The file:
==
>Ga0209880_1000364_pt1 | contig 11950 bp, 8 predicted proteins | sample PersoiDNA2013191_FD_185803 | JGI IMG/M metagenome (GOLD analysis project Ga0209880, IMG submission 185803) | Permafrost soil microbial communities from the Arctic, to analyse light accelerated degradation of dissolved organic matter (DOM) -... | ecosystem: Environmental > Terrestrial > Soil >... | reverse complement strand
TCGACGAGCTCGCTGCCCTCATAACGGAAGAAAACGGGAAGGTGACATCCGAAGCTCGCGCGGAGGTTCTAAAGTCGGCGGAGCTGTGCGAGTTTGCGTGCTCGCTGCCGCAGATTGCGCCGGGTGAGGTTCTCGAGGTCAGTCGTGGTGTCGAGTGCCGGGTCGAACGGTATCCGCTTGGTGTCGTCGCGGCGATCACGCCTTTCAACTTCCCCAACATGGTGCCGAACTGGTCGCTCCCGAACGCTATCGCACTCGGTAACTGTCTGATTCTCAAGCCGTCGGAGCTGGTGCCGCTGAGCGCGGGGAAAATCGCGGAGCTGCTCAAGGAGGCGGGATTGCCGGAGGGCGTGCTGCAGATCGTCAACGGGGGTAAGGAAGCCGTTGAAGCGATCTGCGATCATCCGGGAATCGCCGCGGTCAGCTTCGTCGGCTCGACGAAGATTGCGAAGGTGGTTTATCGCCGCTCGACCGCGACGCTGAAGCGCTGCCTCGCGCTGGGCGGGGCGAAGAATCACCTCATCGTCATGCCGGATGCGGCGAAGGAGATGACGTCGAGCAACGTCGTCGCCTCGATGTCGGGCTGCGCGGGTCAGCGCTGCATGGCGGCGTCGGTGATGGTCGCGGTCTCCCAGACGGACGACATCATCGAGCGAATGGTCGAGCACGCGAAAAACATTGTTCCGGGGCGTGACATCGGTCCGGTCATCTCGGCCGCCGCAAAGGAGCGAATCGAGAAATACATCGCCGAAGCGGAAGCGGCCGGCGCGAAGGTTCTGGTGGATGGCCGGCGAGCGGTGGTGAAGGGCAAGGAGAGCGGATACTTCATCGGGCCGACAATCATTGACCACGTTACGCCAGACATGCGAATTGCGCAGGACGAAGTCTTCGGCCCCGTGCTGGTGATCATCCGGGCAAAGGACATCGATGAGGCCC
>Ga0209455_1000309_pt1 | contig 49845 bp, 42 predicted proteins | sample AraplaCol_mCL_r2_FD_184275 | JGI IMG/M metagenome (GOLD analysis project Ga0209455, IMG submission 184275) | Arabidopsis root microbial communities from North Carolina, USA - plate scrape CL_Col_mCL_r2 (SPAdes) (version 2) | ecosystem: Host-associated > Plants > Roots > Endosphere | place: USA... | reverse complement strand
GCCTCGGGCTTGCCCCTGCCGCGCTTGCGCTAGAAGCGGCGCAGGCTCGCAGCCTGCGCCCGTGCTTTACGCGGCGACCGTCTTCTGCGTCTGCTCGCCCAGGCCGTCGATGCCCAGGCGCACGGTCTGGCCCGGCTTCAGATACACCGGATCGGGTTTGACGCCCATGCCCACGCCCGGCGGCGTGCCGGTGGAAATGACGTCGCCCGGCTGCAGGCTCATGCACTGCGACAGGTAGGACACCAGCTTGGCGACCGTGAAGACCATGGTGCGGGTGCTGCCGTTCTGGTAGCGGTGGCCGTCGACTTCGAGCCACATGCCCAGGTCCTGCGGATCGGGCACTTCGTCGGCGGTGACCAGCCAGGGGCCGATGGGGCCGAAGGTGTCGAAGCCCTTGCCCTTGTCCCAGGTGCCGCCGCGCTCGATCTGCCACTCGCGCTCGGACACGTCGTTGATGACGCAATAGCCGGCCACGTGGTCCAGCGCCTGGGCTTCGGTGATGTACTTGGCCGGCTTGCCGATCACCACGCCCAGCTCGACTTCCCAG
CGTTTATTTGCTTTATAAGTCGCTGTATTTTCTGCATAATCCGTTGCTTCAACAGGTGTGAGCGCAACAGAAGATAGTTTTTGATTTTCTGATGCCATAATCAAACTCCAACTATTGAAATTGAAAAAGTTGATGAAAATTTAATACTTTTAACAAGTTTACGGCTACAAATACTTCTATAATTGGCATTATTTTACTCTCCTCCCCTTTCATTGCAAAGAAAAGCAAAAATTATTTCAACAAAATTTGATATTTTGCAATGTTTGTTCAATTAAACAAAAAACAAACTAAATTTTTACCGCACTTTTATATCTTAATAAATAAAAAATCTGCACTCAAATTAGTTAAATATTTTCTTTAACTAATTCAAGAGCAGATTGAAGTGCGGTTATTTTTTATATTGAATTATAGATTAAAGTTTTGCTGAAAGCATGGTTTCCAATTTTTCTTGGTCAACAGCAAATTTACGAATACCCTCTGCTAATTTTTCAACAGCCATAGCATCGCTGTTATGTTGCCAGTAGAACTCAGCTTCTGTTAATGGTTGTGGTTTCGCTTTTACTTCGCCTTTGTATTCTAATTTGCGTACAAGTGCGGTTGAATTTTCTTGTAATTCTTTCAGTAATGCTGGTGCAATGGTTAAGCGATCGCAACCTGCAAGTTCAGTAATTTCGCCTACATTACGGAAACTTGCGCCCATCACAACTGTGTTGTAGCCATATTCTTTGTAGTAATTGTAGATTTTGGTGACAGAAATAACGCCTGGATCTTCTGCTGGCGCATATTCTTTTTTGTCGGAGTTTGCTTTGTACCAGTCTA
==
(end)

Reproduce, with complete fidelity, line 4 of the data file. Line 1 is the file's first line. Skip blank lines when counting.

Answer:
GCCTCGGGCTTGCCCCTGCCGCGCTTGCGCTAGAAGCGGCGCAGGCTCGCAGCCTGCGCCCGTGCTTTACGCGGCGACCGTCTTCTGCGTCTGCTCGCCCAGGCCGTCGATGCCCAGGCGCACGGTCTGGCCCGGCTTCAGATACACCGGATCGGGTTTGACGCCCATGCCCACGCCCGGCGGCGTGCCGGTGGAAATGACGTCGCCCGGCTGCAGGCTCATGCACTGCGACAGGTAGGACACCAGCTTGGCGACCGTGAAGACCATGGTGCGGGTGCTGCCGTTCTGGTAGCGGTGGCCGTCGACTTCGAGCCACATGCCCAGGTCCTGCGGATCGGGCACTTCGTCGGCGGTGACCAGCCAGGGGCCGATGGGGCCGAAGGTGTCGAAGCCCTTGCCCTTGTCCCAGGTGCCGCCGCGCTCGATCTGCCACTCGCGCTCGGACACGTCGTTGATGACGCAATAGCCGGCCACGTGGTCCAGCGCCTGGGCTTCGGTGATGTACTTGGCCGGCTTGCCGATCACCACGCCCAGCTCGACTTCCCAG